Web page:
In Rhode Island’s Phase 1 plan, some Brown faculty, staff and students were eligible to be vaccinated – primarily health care workers, first responders and medical students in clinical rotations. Accordingly, some members of our community in the Warren Alpert Medical School, Department of Public Safety, and Health and Wellness have been vaccinated. Adults 75 years of age and older were also included in Phase 1, and the vaccine was made available for them in February.

Should the University receive in the future authorization from the state and access to vaccine to be able to administer it directly, all distribution plans would be based on the State of Rhode Island’s prioritization system and timeline for vaccinations in Rhode Island, which indicates when residents will be eligible to receive the vaccine. A specific plan would be communicated to the campus community in advance of any on-campus administration of the vaccine.

Starting in the Fall 2021 semester, Brown will require COVID-19 vaccines for all undergraduate, graduate and medical students who will be on campus or engage in any level of in-person instruction. Medical and religious exemptions from vaccination will be granted to students, and reasonable accommodations will be provided (as determined by applicable law). Undergraduate and graduate students who are not vaccinated and do not qualify for a medical or religious exemption will not be permitted to access campus and will need to either petition to study remotely from their permanent residence or take a leave of absence. Medical students who are not vaccinated will receive information specific to the circumstances of medical education from the Warren Alpert Medical School administration.

Further information regarding the implementation of these vaccination requirements, including the process for providing vaccination documentation and requesting exemptions, will be provided to students during summer 2021 by University Health Services. Students and their families should consult their local resources for availability and procedures for getting vaccinated.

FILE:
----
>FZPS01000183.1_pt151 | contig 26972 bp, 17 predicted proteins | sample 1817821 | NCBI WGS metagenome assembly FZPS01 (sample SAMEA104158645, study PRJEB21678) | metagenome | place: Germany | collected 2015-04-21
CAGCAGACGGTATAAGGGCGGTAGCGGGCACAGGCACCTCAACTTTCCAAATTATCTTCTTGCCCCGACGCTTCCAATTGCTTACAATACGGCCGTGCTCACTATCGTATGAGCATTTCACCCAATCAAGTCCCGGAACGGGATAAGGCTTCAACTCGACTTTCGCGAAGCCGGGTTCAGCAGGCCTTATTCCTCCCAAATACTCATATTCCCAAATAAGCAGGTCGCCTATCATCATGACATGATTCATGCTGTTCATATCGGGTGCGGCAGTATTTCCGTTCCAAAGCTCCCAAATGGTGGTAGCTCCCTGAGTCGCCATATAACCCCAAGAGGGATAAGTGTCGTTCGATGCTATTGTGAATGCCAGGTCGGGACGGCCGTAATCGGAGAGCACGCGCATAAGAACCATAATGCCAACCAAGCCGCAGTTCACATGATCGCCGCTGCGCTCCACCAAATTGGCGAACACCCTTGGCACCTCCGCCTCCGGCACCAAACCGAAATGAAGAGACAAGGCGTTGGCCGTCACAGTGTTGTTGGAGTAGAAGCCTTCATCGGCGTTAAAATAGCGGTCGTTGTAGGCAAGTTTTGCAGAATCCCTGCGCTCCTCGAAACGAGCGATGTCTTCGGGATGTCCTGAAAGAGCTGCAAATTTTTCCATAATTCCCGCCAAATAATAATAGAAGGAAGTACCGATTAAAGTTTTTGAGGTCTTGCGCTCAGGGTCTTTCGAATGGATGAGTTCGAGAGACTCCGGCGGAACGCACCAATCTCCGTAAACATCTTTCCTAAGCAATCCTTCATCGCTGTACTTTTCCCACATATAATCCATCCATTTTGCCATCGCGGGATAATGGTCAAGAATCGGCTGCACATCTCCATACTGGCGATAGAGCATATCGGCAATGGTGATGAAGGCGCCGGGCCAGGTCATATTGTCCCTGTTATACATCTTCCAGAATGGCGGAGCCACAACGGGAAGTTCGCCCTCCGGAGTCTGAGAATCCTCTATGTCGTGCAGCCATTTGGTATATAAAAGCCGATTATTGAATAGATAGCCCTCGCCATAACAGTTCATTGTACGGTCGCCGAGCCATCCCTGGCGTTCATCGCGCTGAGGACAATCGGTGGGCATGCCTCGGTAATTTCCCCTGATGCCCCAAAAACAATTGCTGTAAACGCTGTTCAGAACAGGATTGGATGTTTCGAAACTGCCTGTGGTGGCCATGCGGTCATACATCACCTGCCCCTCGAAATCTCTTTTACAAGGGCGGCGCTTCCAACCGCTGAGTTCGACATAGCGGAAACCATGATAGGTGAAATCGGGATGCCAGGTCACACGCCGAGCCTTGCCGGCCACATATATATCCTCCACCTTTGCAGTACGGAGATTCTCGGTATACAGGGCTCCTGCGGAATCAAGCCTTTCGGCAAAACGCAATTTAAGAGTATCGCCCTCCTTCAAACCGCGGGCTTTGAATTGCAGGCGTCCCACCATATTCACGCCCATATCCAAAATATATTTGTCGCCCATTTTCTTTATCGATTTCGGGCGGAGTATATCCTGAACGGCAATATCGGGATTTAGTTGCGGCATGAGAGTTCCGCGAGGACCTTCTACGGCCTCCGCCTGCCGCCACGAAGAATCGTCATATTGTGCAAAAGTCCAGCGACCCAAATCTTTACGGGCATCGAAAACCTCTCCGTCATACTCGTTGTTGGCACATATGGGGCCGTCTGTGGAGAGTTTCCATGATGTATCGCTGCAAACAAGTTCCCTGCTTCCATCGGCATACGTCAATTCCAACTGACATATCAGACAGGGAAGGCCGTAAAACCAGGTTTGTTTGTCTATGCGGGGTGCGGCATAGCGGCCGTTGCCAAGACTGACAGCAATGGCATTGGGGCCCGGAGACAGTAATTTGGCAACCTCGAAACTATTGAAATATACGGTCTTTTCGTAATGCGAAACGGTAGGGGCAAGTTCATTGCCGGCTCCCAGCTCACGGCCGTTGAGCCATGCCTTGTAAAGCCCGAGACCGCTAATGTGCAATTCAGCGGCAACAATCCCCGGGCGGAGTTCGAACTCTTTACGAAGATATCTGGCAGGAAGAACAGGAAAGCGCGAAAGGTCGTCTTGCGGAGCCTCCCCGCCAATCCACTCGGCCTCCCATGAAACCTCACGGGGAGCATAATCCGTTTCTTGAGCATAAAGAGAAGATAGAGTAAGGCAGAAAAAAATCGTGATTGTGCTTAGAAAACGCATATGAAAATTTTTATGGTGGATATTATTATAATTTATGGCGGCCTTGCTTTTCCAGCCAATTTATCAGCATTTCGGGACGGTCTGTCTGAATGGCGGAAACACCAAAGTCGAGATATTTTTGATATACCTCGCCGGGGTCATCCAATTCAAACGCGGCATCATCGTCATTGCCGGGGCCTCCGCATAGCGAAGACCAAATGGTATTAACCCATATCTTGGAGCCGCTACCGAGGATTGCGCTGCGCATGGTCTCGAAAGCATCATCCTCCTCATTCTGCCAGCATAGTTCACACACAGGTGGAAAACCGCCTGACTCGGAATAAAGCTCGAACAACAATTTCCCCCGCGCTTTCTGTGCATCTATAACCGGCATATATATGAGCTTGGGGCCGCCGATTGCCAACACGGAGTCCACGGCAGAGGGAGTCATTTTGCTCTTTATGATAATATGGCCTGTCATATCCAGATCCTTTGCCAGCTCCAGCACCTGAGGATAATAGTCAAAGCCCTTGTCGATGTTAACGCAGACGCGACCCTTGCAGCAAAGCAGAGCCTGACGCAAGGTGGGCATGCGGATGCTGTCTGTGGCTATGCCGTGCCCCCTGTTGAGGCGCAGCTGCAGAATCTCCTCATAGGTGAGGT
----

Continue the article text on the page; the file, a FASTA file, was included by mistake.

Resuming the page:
Brown’s COVID-19 Vaccine Working Group continues to assess whether vaccination against COVID-19 should be mandatory for employees. The group will provide a recommendation to the University's senior administration by June 1, and policies and protocols will be based on the best scientific evidence. Similar to the policy for students, if Brown decides to make the vaccine mandatory for employees, medical and religious exemptions will be granted and reasonable accommodations will be provided under applicable law.

We understand that there is varying access to the vaccine across the country and around the world, and the University’s COVID-19 Vaccine Working Group is exploring these questions. We also understand that there may be implications for travel and/or other contingencies that require advance planning to meet the vaccination requirements. Our public health experts tell us that, barring unforeseen circumstances, by late summer/early fall 2021 the supply of COVID-19 vaccine will have increased substantially in comparison to current supply levels. As a result, it is our expectation that those students who are unable to access the COVID-19 vaccine prior to arrival, especially international students, will be able to get vaccinated in the state of Rhode Island where they will be living and studying. There will be additional information over the summer from University Health Services regarding the implementation of the vaccination requirements.

Brown’s COVID-19 Vaccine Working Group is exploring this question, and more information about vaccination requirements for students from countries outside the United States will be provided in summer 2021 to students who will study at Brown in the 2021-22 academic year. We encourage students to consider vaccinating wherever they are (ideally completing a series, if needed). While at this time public health experts do not recommend interchanging brands of vaccines, we will share updated guidance with regard to this issue as it becomes available.

As vaccines become more readily available in Rhode Island, we are strongly recommending that employees get vaccinated at their earliest opportunity. To date, University records show that growing numbers of community members are getting vaccinated as the vaccine has become more widely accessible to anyone over age 16.